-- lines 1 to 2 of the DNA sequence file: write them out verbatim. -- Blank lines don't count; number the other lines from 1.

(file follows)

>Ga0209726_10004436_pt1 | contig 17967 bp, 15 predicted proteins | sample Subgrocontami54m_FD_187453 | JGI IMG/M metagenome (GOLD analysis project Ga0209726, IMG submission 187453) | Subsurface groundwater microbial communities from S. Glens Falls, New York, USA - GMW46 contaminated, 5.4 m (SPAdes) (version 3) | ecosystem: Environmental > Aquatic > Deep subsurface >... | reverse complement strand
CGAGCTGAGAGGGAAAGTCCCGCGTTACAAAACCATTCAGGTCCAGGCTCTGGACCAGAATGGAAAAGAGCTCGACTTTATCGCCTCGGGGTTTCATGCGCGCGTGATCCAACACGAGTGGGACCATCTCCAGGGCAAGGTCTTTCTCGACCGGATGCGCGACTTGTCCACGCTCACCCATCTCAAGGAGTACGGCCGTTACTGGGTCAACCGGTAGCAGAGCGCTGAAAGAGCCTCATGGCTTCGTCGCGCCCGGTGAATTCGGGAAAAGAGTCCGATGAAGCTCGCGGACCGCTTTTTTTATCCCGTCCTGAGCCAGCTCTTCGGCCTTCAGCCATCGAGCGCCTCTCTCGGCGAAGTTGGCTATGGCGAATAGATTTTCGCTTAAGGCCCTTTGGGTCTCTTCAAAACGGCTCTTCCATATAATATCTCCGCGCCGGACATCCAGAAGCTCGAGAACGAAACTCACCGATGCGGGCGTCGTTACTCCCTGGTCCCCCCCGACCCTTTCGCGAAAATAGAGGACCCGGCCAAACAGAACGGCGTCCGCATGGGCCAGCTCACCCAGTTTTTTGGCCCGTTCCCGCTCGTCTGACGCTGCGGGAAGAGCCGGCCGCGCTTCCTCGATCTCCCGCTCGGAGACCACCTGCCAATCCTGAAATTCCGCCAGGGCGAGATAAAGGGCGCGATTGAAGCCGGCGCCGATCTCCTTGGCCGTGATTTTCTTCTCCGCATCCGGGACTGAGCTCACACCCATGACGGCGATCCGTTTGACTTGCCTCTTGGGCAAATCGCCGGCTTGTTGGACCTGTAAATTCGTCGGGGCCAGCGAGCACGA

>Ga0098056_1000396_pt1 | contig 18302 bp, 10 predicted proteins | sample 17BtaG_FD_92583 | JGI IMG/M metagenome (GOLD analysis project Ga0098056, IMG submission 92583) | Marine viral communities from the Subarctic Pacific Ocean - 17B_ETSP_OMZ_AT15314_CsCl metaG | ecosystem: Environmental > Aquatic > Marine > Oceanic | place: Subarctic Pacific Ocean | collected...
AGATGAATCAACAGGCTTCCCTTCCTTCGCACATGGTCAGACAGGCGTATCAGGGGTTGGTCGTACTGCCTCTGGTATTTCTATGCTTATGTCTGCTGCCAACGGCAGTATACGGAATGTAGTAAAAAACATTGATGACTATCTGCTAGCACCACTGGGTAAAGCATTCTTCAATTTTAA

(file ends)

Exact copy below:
>Ga0209726_10004436_pt1 | contig 17967 bp, 15 predicted proteins | sample Subgrocontami54m_FD_187453 | JGI IMG/M metagenome (GOLD analysis project Ga0209726, IMG submission 187453) | Subsurface groundwater microbial communities from S. Glens Falls, New York, USA - GMW46 contaminated, 5.4 m (SPAdes) (version 3) | ecosystem: Environmental > Aquatic > Deep subsurface >... | reverse complement strand
CGAGCTGAGAGGGAAAGTCCCGCGTTACAAAACCATTCAGGTCCAGGCTCTGGACCAGAATGGAAAAGAGCTCGACTTTATCGCCTCGGGGTTTCATGCGCGCGTGATCCAACACGAGTGGGACCATCTCCAGGGCAAGGTCTTTCTCGACCGGATGCGCGACTTGTCCACGCTCACCCATCTCAAGGAGTACGGCCGTTACTGGGTCAACCGGTAGCAGAGCGCTGAAAGAGCCTCATGGCTTCGTCGCGCCCGGTGAATTCGGGAAAAGAGTCCGATGAAGCTCGCGGACCGCTTTTTTTATCCCGTCCTGAGCCAGCTCTTCGGCCTTCAGCCATCGAGCGCCTCTCTCGGCGAAGTTGGCTATGGCGAATAGATTTTCGCTTAAGGCCCTTTGGGTCTCTTCAAAACGGCTCTTCCATATAATATCTCCGCGCCGGACATCCAGAAGCTCGAGAACGAAACTCACCGATGCGGGCGTCGTTACTCCCTGGTCCCCCCCGACCCTTTCGCGAAAATAGAGGACCCGGCCAAACAGAACGGCGTCCGCATGGGCCAGCTCACCCAGTTTTTTGGCCCGTTCCCGCTCGTCTGACGCTGCGGGAAGAGCCGGCCGCGCTTCCTCGATCTCCCGCTCGGAGACCACCTGCCAATCCTGAAATTCCGCCAGGGCGAGATAAAGGGCGCGATTGAAGCCGGCGCCGATCTCCTTGGCCGTGATTTTCTTCTCCGCATCCGGGACTGAGCTCACACCCATGACGGCGATCCGTTTGACTTGCCTCTTGGGCAAATCGCCGGCTTGTTGGACCTGTAAATTCGTCGGGGCCAGCGAGCACGA